Immunoblotting. For total protein extraction, the posterior telencephalons of E2F1-/- and wild-type brains at P2 were homogenized with lysis buffer (62.5 mm Tris-HCl, 1% SDS, and 10% glycerol, pH 6.8). Protein quantification was done by bicinchoninic acid assay (Smith et al., 1985). Five percent mercaptoethanol and 0.001% bromophenol blue were then added, and samples were boiled at 95°C for 5 min. Equal amounts (40 pg) of each sample were electrophoresed on 10% SDS-PAGE and transferred to Hybond-P membranes (Amersham Biosciences, Little Chalfont, Buckinghamshire, UK). Membranes were preincubated with 5% blotting-grade blocker nonfat dry milk (Bio-Rad Laboratories, Hercules, CA) in TBS with 0.1% Tween 20 (TBS-T) at room temperature for 1 hr and washed in TBS-T. Membranes were incubated with a rabbit polyclonal anti-p73 antibody raised against amino acids 1-15 of human p73 (p73 Ab-5; NeoMarkers) and with a rabbit polyclonal anti-p73 that detects amino acids 427-636 (Kaghad et al., 1997). Membrane incubations with both antibodies (1:500 in TBS-T with 5% BSA) were performed overnight at 4°C. Antibody labeling was developed by incubation with an HRP-conjugated goat anti-rabbit (1:20,000) and visualized with the ECL plus Western Blotting Detection System kit (Amersham Biosciences). Membranes were washed in TBS-T and reprobed with monoclonal mouse anti-tubulin antibody (T 9026; Sigma) (1:100,000 in TBS-T with 5% BSA) for 1 hr, followed by incubation with an HRP-conjugated goat anti-mouse secondary antibody (1:10,000). Specific bands were visualized with the ECL kit, scanned with the GS-800 Calibrated Densitometer, and analyzed with the image analysis program Quantity One (Bio-Rad). For immunosignal quantification, band intensities were normalized to basal values obtained in wild-type brains. Data were obtained in optic density per square millimeter and calculated as the percentage of immunostaining values in E2F1 knock-out brains relative to control brains.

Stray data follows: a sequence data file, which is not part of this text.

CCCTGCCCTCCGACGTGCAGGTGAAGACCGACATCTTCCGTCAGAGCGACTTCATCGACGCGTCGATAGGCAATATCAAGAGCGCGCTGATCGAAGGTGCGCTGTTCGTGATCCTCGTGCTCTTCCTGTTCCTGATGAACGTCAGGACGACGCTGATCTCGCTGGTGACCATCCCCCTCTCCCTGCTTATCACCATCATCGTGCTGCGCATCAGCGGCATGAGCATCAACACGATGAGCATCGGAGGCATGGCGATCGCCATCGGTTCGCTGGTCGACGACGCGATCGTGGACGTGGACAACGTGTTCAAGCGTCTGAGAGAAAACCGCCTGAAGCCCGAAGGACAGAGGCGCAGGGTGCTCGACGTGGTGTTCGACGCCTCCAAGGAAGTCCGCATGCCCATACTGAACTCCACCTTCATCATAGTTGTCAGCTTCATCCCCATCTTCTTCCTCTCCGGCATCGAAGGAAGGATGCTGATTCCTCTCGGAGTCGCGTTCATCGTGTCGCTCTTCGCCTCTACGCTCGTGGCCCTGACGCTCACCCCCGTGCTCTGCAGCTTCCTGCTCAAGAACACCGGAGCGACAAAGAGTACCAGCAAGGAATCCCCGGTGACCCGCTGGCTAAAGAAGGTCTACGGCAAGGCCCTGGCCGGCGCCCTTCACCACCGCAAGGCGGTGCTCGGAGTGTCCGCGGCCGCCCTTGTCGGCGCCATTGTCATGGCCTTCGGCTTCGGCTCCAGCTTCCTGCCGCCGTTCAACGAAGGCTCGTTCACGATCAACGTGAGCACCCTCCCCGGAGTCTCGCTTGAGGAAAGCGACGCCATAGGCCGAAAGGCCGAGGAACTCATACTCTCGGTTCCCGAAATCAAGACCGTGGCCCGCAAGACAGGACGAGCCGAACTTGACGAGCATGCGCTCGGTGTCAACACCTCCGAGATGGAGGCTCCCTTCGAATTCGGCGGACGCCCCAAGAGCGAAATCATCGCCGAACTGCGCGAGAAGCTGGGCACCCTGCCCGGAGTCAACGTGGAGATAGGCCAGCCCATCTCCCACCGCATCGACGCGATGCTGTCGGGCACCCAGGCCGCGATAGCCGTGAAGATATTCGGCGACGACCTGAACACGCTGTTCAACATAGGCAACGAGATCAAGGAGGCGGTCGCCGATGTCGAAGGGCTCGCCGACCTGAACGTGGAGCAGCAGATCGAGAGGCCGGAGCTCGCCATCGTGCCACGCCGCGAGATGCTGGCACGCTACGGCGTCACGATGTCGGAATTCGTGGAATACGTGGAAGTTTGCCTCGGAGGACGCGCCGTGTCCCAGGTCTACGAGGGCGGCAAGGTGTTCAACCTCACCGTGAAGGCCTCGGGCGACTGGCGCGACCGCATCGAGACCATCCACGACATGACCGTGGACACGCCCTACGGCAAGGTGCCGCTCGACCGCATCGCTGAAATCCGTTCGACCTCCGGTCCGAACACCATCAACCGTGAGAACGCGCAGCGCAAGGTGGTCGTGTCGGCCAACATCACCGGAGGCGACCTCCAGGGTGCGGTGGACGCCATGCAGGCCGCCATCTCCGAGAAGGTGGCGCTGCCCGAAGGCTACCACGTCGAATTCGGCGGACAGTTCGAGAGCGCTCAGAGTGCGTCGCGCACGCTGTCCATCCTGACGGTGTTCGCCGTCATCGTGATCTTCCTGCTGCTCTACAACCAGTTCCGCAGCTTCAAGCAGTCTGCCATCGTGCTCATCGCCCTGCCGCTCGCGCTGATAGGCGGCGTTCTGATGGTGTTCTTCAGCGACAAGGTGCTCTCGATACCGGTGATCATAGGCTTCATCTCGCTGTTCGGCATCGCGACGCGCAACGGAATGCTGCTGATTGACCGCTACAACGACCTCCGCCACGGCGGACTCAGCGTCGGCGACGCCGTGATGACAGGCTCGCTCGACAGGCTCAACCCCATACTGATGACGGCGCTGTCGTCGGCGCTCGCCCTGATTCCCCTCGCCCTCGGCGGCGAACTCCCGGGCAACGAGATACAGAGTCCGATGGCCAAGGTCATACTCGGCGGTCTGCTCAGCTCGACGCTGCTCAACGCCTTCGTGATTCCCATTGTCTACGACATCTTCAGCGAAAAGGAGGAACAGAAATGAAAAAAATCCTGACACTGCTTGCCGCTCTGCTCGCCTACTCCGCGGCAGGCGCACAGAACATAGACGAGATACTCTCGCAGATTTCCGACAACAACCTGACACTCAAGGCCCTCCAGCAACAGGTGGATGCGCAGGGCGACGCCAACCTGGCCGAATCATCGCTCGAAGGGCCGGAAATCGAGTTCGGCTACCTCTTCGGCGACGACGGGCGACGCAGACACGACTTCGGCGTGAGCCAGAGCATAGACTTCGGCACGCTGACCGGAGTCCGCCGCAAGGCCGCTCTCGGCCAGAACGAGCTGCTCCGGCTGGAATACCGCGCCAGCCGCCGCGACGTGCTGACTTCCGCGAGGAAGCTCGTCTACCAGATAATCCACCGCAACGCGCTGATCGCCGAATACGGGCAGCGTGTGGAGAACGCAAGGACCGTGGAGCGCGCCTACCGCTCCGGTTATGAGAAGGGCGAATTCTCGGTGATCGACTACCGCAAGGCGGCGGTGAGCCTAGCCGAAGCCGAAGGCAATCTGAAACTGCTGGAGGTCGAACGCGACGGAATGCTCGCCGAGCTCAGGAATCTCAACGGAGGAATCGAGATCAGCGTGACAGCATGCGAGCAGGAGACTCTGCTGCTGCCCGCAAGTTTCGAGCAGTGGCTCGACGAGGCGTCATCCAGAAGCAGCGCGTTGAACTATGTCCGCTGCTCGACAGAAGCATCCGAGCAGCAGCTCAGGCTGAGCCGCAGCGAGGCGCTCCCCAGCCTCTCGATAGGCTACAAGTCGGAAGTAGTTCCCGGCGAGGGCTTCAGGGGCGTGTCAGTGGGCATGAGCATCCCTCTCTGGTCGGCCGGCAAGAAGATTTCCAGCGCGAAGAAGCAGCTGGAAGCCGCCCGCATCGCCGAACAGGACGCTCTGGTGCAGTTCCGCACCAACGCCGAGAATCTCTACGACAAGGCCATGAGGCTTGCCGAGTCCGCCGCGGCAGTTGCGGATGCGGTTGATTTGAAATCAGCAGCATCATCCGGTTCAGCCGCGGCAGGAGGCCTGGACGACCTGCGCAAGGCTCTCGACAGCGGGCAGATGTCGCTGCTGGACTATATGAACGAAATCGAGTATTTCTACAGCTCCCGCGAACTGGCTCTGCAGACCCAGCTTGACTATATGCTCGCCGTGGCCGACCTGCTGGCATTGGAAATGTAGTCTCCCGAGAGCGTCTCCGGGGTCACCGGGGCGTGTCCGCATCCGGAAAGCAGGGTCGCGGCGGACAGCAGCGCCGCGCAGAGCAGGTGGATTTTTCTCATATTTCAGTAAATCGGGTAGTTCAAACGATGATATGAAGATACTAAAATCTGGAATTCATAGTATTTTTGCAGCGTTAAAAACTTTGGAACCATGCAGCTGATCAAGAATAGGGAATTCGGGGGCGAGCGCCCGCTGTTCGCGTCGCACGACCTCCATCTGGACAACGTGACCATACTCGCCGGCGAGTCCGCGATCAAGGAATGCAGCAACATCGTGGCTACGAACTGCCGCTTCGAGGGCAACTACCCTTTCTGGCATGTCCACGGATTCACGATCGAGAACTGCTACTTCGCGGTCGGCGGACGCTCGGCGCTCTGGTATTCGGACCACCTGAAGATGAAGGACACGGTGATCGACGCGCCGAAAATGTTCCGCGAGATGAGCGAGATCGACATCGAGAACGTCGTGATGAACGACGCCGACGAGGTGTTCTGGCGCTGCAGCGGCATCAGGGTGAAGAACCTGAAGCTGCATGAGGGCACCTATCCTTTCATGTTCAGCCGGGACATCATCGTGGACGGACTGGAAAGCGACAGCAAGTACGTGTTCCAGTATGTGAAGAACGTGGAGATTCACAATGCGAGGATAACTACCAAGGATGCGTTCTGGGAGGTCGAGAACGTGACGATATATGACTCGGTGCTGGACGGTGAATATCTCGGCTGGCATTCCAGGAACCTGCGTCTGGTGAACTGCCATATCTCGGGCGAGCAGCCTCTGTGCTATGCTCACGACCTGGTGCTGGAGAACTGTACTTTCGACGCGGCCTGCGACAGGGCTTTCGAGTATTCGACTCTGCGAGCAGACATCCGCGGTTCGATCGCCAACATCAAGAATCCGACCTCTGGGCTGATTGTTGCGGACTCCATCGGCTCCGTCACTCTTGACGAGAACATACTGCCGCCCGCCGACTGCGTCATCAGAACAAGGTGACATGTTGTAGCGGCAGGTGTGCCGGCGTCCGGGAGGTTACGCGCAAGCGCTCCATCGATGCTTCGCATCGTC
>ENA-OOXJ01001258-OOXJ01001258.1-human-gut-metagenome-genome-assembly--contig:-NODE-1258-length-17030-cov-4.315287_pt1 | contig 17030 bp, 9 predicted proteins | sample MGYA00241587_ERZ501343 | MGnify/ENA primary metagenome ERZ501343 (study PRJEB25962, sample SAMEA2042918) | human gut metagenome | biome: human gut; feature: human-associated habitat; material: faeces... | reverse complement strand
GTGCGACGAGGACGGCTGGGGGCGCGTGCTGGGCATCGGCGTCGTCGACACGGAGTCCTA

Two distinct brain phenotypes in p73-/- and p73+/- mutant mice
On the basis of cytoarchitecture and Reelin expression, we distinguished two main p73 phenotypes (Fig. 1). p73-/- mice showed architectonic abnormalities of practically all structures of the limbic telencephalon, including hippocampal formation, amygdala, retrosplenial, and entorhinal cortex (Fig. 1C, D). In p73+/- mice, the alterations were more subtle and affected mainly the entorhinal cortex, the posterior cortical nucleus of the amygdala, and the caudal neocortex (Fig. 1B). In both p73-/- and p73+/- mice, structures at the posterior pole of the telencephalon were more severely affected than rostral ones. The severe size reduction of the caudal cortex in the p73-/- brain is evident in the parasagittal section of Figure 2B. In p73+/- mice, a similar reduction of the posterior pole was first recognized at E18, when the ventricular/subventricular zone extended farther posteriorly in the WT compared with the p73+/- brain (Fig. 2C-F).